Tag Archives: Iowa Caucus

Dems Looking Ahead to a
Looming Nomination Battle

By Jim Ellis

May 13, 2019 — The Hill newspaper ran a pair of articles late last week that discussed several points about the upcoming Democratic presidential nomination battle. The first piece was a story covering former Vice President Joe Biden’s prediction that many of the candidates will drop out of the race soon after the Iowa Caucus, thus winnowing the 22-person (and possibly as high as 24) contest down to a more manageable number.

What kind of role will super delegates play in 2020?

The second piece delved into the new Super Delegate status, and about their re-emergence if the convention lapses into a multiple ballot situation before choosing a nominee. The story also highlighted several candidates, and in particular Sen. Bernie Sanders (I-VT), who are already reaching out to Super Delegates in an attempt to identify which candidate they might support if presented with the chance to vote.

The Biden comments reflect a traditional view that one candidate may begin to build an early consensus by doing well in the first two voting events, the Iowa Caucus and the New Hampshire primary. Currently, these are scheduled for Feb. 3 and Feb. 11, 2020, respectively.

The flaw in the Biden argument is that, combined, Iowa and New Hampshire only carry 65 first-ballot delegates, less than two percent of the entire first-ballot universe of 3,768. A candidate must obtain 1,885 delegate votes to win the nomination on the first ballot. Therefore, such a small early number is unlikely to be determinative, but the lowest tier of candidates, as fallout from the first votes actually being cast, collapsing due to a lack of funding is certainly a possibility.

The Super Delegates were a source of major controversy at the 2016 Democratic National Convention. At the time, the Sanders campaign contended that the nomination process was “rigged” because the non-elected Super Delegates were a block for Hillary Clinton, which would enable her to win the nomination even if Sanders forged a majority among the elected delegates. In the end, the Sanders’ supposition proved untrue – Clinton did win among the elected delegates – but, nevertheless, the Democratic National Committee changed the Super Delegates’ voting status as a result of the Sanders’ complaint.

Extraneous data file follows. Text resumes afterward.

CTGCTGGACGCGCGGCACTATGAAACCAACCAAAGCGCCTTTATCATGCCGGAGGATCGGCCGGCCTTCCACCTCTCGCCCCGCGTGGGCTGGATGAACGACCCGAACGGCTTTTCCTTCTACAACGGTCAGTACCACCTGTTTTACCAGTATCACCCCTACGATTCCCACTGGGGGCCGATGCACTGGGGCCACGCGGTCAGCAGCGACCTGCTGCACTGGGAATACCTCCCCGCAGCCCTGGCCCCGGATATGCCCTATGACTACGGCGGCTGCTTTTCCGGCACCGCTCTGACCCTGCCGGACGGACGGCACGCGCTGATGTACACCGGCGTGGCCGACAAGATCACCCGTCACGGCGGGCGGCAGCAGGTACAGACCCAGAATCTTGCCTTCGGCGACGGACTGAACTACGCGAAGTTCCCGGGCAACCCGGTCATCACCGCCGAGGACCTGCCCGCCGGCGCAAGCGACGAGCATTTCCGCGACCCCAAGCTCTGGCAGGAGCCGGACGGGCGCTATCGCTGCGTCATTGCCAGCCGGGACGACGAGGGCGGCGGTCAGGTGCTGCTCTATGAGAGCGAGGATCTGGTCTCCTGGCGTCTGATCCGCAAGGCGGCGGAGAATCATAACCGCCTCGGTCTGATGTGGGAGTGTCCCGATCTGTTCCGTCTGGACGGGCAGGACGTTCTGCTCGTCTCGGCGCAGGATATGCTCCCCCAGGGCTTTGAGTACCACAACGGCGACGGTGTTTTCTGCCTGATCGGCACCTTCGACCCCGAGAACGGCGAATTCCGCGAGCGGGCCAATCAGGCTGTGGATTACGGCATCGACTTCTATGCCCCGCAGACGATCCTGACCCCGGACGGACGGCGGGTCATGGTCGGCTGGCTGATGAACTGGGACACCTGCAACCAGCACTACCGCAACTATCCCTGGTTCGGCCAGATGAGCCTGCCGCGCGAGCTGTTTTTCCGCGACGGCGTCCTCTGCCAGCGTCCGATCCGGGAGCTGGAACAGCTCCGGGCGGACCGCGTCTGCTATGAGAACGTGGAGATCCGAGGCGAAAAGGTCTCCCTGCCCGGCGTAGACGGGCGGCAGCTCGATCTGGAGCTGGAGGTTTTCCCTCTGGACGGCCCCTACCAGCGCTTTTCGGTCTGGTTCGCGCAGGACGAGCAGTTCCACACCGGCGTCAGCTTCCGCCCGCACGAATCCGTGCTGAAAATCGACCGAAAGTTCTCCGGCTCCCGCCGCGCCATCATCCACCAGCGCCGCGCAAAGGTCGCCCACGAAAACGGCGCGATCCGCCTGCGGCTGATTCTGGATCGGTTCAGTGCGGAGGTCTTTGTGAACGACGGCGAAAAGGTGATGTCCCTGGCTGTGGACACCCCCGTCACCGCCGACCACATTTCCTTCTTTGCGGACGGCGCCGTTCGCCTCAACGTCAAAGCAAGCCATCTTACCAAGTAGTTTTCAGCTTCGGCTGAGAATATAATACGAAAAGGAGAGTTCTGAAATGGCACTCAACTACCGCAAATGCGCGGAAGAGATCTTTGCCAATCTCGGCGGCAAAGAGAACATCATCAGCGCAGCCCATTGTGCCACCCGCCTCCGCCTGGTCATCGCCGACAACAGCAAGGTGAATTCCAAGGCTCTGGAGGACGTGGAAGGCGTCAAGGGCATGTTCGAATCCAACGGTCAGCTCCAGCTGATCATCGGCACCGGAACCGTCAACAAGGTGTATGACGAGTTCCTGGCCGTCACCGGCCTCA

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The Campaign Begins

By Jim Ellis

Feb. 8, 2019 — President Donald Trump used his State of the Union Address on Tuesday night to informally begin his re-election drive.

While some theorized that the president might decide not to seek a second term as we got closer to the primaries, the text of his speech told us just the opposite. In fact, instead of being a State of the Union Address, his subject matter and delivery made it closer to a campaign announcement speech.

In addition to using the address to frame the beginning of his re-election effort, the president also outlined what will likely become his key strategic tenets. In other words, he showcased the speech to begin painting the picture of his Democratic opponents that he wants the electorate to see.

It was clear from his emphasis points that Trump intends to create a clear contrast between he and the Democrats, and certainly the future party nominee whomever that may be, by attempting to position himself as the center-right candidate and driving his opponents into the far left ideological realm.

He also displayed the key points that will likely serve as the foundation for his campaign offensive: increasing jobs, economic prosperity, and the number of small businesses; re-emphasizing his America First theme with both the country’s allies and adversaries in relation to foreign affairs and trade issues; and, how the Trump Administration has made the world a safer place because of its foreign policy decisions and initiatives.

The president also used the speech as a tool to put the Democrats on the defensive, and even apparently shocked them at least a couple of times if their initial reaction is any indication.